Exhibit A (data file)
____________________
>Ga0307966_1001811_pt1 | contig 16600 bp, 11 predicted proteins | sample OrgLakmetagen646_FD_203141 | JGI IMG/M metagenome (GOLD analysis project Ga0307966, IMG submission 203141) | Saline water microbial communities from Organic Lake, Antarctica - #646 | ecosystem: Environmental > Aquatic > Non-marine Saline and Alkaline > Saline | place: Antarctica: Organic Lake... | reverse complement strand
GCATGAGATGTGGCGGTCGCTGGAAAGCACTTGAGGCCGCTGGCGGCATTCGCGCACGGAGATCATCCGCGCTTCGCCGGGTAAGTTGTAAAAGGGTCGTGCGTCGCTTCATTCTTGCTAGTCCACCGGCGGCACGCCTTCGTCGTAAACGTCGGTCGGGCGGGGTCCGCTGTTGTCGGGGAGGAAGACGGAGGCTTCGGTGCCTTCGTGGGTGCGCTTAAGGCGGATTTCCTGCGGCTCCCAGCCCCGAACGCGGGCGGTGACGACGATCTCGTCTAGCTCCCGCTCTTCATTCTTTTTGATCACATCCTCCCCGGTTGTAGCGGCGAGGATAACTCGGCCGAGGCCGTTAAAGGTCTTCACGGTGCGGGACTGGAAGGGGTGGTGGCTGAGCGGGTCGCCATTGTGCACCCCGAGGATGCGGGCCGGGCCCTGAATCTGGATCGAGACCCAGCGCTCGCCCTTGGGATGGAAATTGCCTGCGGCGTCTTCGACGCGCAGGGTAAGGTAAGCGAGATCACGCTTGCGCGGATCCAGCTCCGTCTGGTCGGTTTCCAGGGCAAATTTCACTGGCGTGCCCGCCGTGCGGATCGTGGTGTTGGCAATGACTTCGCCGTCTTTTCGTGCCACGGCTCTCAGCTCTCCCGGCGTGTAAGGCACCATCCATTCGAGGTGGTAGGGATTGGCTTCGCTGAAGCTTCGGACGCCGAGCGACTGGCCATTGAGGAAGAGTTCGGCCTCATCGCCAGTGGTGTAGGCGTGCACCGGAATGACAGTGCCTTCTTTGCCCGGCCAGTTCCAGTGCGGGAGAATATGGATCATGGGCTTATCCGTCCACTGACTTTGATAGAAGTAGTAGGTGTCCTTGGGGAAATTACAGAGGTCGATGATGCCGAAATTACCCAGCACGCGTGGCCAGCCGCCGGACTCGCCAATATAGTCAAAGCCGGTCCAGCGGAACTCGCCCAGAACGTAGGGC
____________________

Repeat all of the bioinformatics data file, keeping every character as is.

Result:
>Ga0307966_1001811_pt1 | contig 16600 bp, 11 predicted proteins | sample OrgLakmetagen646_FD_203141 | JGI IMG/M metagenome (GOLD analysis project Ga0307966, IMG submission 203141) | Saline water microbial communities from Organic Lake, Antarctica - #646 | ecosystem: Environmental > Aquatic > Non-marine Saline and Alkaline > Saline | place: Antarctica: Organic Lake... | reverse complement strand
GCATGAGATGTGGCGGTCGCTGGAAAGCACTTGAGGCCGCTGGCGGCATTCGCGCACGGAGATCATCCGCGCTTCGCCGGGTAAGTTGTAAAAGGGTCGTGCGTCGCTTCATTCTTGCTAGTCCACCGGCGGCACGCCTTCGTCGTAAACGTCGGTCGGGCGGGGTCCGCTGTTGTCGGGGAGGAAGACGGAGGCTTCGGTGCCTTCGTGGGTGCGCTTAAGGCGGATTTCCTGCGGCTCCCAGCCCCGAACGCGGGCGGTGACGACGATCTCGTCTAGCTCCCGCTCTTCATTCTTTTTGATCACATCCTCCCCGGTTGTAGCGGCGAGGATAACTCGGCCGAGGCCGTTAAAGGTCTTCACGGTGCGGGACTGGAAGGGGTGGTGGCTGAGCGGGTCGCCATTGTGCACCCCGAGGATGCGGGCCGGGCCCTGAATCTGGATCGAGACCCAGCGCTCGCCCTTGGGATGGAAATTGCCTGCGGCGTCTTCGACGCGCAGGGTAAGGTAAGCGAGATCACGCTTGCGCGGATCCAGCTCCGTCTGGTCGGTTTCCAGGGCAAATTTCACTGGCGTGCCCGCCGTGCGGATCGTGGTGTTGGCAATGACTTCGCCGTCTTTTCGTGCCACGGCTCTCAGCTCTCCCGGCGTGTAAGGCACCATCCATTCGAGGTGGTAGGGATTGGCTTCGCTGAAGCTTCGGACGCCGAGCGACTGGCCATTGAGGAAGAGTTCGGCCTCATCGCCAGTGGTGTAGGCGTGCACCGGAATGACAGTGCCTTCTTTGCCCGGCCAGTTCCAGTGCGGGAGAATATGGATCATGGGCTTATCCGTCCACTGACTTTGATAGAAGTAGTAGGTGTCCTTGGGGAAATTACAGAGGTCGATGATGCCGAAATTACCCAGCACGCGTGGCCAGCCGCCGGACTCGCCAATATAGTCAAAGCCGGTCCAGCGGAACTCGCCCAGAACGTAGGGC